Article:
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Andfjord Salmon is in the process of building its first tank, and expects it to be ready in May. The picture is a drone / 3D modelling of the plant as it looks today. The black square is located where the pool should be. Photo: Andfjord Salmon.
Andfjord Salmon is in the process of building its first tank, and expects it to be ready in May. The picture is a drone / 3D modelling of the plant as it looks today. The black square is located where the pool should be. Photo: Andfjord Salmon.

A Norwegian company building an on-land salmon farm that will use solar and wind power to supply its energy needs has passed NOK 1 billion (£83.6m) in market value, even though it has yet to put a fish in the water.

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Andfjord Salmon reached NOK 1bn milestone after its shares were traded at NOK 35 on the NOTC, an Oslo Stock Exchange-owned marketplace for unlisted shares, yesterday.

It follows news last week that Andfjord had received NOK 14 million in support from Innovation Norway.

Andfjord plans three salmon farms with a total production of 70,000 tonnes. Click on image to enlarge. Map: Andfjord Salmon.
Andfjord plans three salmon farms with a total production of 70,000 tonnes. Click on image to enlarge. Map: Andfjord Salmon.

70,000-tonne ambition

Andfjord is building a 10,000-tonne capacity on-land salmon farm at Kvalnes on Andøya, the northernmost island in the Arctic Archipelago of Lofoten.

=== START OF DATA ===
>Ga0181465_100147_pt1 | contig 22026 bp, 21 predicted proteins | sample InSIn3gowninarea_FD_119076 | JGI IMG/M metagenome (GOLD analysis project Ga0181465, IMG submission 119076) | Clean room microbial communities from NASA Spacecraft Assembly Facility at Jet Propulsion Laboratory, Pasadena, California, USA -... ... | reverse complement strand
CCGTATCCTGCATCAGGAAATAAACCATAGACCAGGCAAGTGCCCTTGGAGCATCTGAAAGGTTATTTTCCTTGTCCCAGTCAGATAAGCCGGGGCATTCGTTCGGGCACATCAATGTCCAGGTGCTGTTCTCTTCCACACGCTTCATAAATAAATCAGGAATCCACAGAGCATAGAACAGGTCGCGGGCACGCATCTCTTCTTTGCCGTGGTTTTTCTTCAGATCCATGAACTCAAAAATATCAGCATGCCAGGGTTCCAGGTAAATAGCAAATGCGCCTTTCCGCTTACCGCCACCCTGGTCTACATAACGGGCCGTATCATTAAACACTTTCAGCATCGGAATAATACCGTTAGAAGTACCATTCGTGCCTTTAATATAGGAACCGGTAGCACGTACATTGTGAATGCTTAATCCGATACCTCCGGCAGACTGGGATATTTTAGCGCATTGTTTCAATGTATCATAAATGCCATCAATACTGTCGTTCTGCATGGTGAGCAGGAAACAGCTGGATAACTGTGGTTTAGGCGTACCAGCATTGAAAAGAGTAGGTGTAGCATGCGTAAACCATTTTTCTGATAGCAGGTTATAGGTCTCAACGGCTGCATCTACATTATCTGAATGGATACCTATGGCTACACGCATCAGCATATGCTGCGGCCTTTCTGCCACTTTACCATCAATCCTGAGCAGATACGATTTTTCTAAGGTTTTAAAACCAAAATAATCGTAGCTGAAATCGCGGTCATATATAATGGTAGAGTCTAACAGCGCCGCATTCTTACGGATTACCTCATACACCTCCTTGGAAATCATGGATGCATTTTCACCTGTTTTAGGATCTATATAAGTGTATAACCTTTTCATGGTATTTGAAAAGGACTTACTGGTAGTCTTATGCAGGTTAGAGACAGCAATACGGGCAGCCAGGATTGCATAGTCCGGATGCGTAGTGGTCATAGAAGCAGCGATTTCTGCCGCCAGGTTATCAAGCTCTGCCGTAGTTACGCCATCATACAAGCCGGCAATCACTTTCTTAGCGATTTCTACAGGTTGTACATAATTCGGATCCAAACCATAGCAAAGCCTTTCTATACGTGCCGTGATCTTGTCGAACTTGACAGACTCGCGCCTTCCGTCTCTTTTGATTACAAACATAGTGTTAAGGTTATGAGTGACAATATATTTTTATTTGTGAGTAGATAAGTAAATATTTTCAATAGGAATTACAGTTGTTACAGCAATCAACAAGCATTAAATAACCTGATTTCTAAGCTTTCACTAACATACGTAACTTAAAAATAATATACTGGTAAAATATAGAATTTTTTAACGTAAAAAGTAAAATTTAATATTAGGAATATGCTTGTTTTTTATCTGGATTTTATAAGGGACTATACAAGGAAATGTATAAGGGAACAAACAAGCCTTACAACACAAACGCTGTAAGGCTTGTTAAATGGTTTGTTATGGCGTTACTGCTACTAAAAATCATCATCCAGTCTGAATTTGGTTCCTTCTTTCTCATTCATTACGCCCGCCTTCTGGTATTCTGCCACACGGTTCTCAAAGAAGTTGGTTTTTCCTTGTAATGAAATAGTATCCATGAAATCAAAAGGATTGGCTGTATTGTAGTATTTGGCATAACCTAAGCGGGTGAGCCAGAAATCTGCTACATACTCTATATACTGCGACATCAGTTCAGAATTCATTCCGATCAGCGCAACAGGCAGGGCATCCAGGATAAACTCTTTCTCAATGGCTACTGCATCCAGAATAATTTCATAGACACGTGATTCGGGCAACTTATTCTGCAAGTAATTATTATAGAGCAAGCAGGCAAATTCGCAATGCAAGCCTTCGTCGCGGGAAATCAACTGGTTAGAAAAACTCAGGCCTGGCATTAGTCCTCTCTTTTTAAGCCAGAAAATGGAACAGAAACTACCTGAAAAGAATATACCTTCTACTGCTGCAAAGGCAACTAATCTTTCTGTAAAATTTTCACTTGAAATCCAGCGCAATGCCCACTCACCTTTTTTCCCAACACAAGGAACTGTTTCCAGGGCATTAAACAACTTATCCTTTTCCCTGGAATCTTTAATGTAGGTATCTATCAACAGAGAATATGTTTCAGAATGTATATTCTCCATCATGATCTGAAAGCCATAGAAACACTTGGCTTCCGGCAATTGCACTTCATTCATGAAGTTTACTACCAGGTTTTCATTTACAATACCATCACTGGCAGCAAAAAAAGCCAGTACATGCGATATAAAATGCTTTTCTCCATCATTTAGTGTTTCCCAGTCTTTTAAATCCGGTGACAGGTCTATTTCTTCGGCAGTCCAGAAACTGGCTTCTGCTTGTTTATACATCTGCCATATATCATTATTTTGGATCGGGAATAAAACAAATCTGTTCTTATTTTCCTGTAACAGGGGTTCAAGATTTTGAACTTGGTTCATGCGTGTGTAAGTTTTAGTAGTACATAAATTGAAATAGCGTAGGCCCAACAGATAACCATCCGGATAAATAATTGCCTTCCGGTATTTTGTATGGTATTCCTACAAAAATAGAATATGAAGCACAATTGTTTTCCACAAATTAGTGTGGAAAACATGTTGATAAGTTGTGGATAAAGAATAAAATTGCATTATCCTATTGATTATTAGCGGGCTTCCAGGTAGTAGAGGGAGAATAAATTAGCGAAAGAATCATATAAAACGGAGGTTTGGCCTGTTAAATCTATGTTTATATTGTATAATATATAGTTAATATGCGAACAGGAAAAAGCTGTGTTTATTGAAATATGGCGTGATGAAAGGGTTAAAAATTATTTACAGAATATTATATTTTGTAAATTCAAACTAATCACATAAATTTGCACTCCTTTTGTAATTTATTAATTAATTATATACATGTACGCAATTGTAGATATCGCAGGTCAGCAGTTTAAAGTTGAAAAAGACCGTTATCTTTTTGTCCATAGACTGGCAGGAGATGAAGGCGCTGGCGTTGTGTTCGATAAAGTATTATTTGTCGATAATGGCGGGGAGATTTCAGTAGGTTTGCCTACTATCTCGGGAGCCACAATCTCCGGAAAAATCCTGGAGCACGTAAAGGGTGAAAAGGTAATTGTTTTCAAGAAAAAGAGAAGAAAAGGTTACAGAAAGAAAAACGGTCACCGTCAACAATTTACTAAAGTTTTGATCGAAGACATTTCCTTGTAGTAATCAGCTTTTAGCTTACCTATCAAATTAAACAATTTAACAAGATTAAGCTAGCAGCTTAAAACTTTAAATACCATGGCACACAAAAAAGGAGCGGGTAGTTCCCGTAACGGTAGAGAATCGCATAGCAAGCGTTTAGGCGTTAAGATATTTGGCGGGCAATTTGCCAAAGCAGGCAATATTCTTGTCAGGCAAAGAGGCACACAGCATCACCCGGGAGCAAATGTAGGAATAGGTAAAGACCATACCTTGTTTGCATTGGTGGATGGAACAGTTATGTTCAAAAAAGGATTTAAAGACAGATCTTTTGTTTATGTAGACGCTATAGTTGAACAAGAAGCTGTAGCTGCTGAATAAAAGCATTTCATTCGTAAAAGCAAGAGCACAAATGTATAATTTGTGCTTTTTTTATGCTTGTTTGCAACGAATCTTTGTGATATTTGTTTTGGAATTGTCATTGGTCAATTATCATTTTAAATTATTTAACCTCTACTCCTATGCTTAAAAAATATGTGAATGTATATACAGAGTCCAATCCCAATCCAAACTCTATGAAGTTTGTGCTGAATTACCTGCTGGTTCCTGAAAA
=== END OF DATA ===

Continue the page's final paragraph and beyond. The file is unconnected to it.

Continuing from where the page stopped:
It has plans to increase capacity to a total of 70,000 tonnes by building plants at two other Andøya sites, Breivik and Fiskenes.

Andfjord’s concept is to deeply excavate sites so that its fish tanks sit below sea level.

Flow-through system

Sea water will be pumped up from a depth of 160 metres (winter) or 30 metres (summer) by pumps with a low energy requirement.

Unlike the majority of on-land projects that rely on a recirculating aquaculture system (RAS,  the company is using a flow-through system, which it says ensures an equal distribution of oxygen. The flow rate will provide a total change of water every 90 minutes, which Andfjord says prevents the formation of hydrogen sulphide because there is no sludge build-up.

“The patented intake solution has the great advantage that the water flow does not go in a circle, as in a backwater in a river,” says Andfjord in a Frequently Asked Questions section on its website.

“As a result, stools do not swirl and feed in many different water layers, but naturally fall to the bottom. There, all waste is effectively removed. In short, you can say that we are recreating a completely natural and clean environment for salmon, where the current behaves as it does in a good sea location in the sea.”

No lice or algae

Andfjord adds that there will be minimal risk of escapes, salmon lice or algae problems.

“All of our intake is under the areas where photosynthesis occurs and where salmon lice and dangerous algae live,” the company says.

“In addition, we can close inlets that are at risk of sucking in unwanted items. The technology and depth thus minimise the problems associated with salmon lice and algae. In addition, filtering will be established that will capture unwanted elements in the system.”

Residues recycled

Waste residues will be used by a neighbouring company, Andøytorv, that will utilise the waste and feed residues in the peat and soil products it supplies to garden centres.

Andfjord is currently building a 1,000-tonne capacity pilot tank at Kvalnes and 10 other tanks on the site. The company plans to set out approximately 260,000 smolts in the second quarter of next year.

An approximate image of how the plant will look when completed. Graphic: Andfjord.
An approximate image of how the plant will look when completed. Graphic: Andfjord.
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